First-movers get a crucial leg up in this kind of power-law system. This is certainly true of the blogosphere. If you look at the list of the most-linked-to blogs on the top 100 as ranked by Technorati—a company that scans the blogosphere every day—many of those at the top were first-movers, the pioneers in their fields.

In scientific terms, this pattern is called “homeostasis”—the tendency of networked systems to become self-reinforcing. “It’s the same thing you see in economies—the rich-get-richer problem,” Shirky notes.

Thompson’s article also takes on a slightly jaundiced slant on Gawker Media in general. Basically calling grand puba Nick Denton a liar for saying that there’s no money to be made in blogging and instructing all his bloggers to decline interviews  (but seemed to have find no fault in them being photographed–see below) for this piece. With that in mind, can we really believe the shpeal Denton gave about blog writers like Jessica Coen only getting paid around 30k a year?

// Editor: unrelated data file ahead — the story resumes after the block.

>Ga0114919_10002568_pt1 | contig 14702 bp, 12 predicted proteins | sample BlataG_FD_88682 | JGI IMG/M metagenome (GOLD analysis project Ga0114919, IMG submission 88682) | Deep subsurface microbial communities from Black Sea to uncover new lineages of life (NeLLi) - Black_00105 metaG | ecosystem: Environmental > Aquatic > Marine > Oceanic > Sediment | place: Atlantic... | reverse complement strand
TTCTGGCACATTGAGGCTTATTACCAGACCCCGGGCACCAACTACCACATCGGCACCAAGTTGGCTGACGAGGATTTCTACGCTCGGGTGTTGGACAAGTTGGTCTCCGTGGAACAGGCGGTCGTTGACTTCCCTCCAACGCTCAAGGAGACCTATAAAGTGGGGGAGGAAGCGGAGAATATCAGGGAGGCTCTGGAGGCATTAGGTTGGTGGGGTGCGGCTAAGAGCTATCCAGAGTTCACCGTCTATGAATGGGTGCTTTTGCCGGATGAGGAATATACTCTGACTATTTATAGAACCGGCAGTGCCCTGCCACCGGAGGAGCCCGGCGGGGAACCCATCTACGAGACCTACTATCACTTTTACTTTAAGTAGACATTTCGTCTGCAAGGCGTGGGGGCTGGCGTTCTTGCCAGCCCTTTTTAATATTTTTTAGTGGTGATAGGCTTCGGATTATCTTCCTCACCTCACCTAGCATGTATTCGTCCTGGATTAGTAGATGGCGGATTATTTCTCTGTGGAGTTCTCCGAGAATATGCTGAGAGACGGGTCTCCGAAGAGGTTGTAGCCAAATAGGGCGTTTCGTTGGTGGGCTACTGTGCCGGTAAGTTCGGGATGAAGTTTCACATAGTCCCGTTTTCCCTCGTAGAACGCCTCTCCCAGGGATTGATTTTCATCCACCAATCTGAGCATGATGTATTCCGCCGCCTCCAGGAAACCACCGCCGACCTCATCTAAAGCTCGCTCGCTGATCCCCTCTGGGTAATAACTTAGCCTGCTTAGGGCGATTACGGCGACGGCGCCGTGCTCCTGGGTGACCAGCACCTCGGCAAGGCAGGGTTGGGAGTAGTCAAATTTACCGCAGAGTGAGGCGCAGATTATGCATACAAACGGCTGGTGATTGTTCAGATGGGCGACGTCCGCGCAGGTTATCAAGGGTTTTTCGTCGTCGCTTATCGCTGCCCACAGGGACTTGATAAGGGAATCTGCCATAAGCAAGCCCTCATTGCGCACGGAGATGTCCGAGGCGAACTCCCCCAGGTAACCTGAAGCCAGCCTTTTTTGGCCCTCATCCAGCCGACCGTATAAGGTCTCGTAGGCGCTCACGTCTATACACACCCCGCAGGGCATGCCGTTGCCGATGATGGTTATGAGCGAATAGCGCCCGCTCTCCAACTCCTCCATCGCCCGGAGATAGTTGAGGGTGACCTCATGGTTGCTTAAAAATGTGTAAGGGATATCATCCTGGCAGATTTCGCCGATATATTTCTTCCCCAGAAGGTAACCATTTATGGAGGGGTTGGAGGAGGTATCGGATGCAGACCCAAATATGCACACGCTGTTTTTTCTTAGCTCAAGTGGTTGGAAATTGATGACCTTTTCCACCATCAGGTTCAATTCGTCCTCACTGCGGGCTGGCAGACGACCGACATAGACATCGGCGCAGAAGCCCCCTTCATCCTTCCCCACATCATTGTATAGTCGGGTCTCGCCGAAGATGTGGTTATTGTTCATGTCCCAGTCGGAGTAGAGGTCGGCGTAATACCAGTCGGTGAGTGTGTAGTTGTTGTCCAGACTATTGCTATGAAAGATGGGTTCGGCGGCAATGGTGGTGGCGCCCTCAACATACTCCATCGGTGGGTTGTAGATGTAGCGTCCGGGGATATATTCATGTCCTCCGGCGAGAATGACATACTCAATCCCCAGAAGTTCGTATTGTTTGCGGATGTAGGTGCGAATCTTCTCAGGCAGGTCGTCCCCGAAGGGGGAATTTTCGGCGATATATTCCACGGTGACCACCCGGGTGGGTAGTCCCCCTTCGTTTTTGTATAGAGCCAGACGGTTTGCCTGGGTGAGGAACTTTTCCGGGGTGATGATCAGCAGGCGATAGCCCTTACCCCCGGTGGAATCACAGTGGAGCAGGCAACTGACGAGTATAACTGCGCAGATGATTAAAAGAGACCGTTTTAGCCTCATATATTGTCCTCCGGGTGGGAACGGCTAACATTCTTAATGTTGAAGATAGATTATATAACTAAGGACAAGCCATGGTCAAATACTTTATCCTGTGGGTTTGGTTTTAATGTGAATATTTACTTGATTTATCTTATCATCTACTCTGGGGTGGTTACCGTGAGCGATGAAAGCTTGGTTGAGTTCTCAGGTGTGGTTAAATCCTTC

However, Thompson did get a chance to get some words from former Gawker editor Elizabeth Spiers (who just so happens to be starting her own blogging empire) who gives this brutaly honest quote about her former site of work: “You’d have be a total f-ckup to ruin that site right now. It’s got so many links, you’re just going to have a positive growth rate.”

If you still haven’t gotten a hold of the nearest sharp object to jab your eyes out (Uncle Grambo, I’m talking to you), you would have gotten far enough to see Pink Is the new Blog is mentioned in the same breath as Ultragrrrl and Thighs Wide Shut.

You will also make it to read about how the little independents don’t have much of a chance against the big organized (and monied) productions like Weblogs Inc and Gawker Media.

They also list the Top 50 blogs, do some “Meet the Bloggers” bit, and a broad timeline of “blogging.”

God I hate the words “blog” and “blogger.”

Anyone think the photographer’s instruction was: “Chin up, kids!” ?

ny magazine bloggers

ny magazine bloggers

Thoughts on the whole blogging as “rich getting richer” angle? How about the Nick Denton supressing information? Let ’em rip.